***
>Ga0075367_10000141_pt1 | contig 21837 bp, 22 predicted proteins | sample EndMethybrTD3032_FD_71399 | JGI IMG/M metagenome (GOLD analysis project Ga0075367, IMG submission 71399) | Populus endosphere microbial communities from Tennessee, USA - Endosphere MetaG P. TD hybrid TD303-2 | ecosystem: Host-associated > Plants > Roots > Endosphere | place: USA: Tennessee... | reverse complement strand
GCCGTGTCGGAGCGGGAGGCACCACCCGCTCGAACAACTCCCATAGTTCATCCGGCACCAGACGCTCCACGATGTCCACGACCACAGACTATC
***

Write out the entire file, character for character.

>Ga0075367_10000141_pt1 | contig 21837 bp, 22 predicted proteins | sample EndMethybrTD3032_FD_71399 | JGI IMG/M metagenome (GOLD analysis project Ga0075367, IMG submission 71399) | Populus endosphere microbial communities from Tennessee, USA - Endosphere MetaG P. TD hybrid TD303-2 | ecosystem: Host-associated > Plants > Roots > Endosphere | place: USA: Tennessee... | reverse complement strand
GCCGTGTCGGAGCGGGAGGCACCACCCGCTCGAACAACTCCCATAGTTCATCCGGCACCAGACGCTCCACGATGTCCACGACCACAGACTATC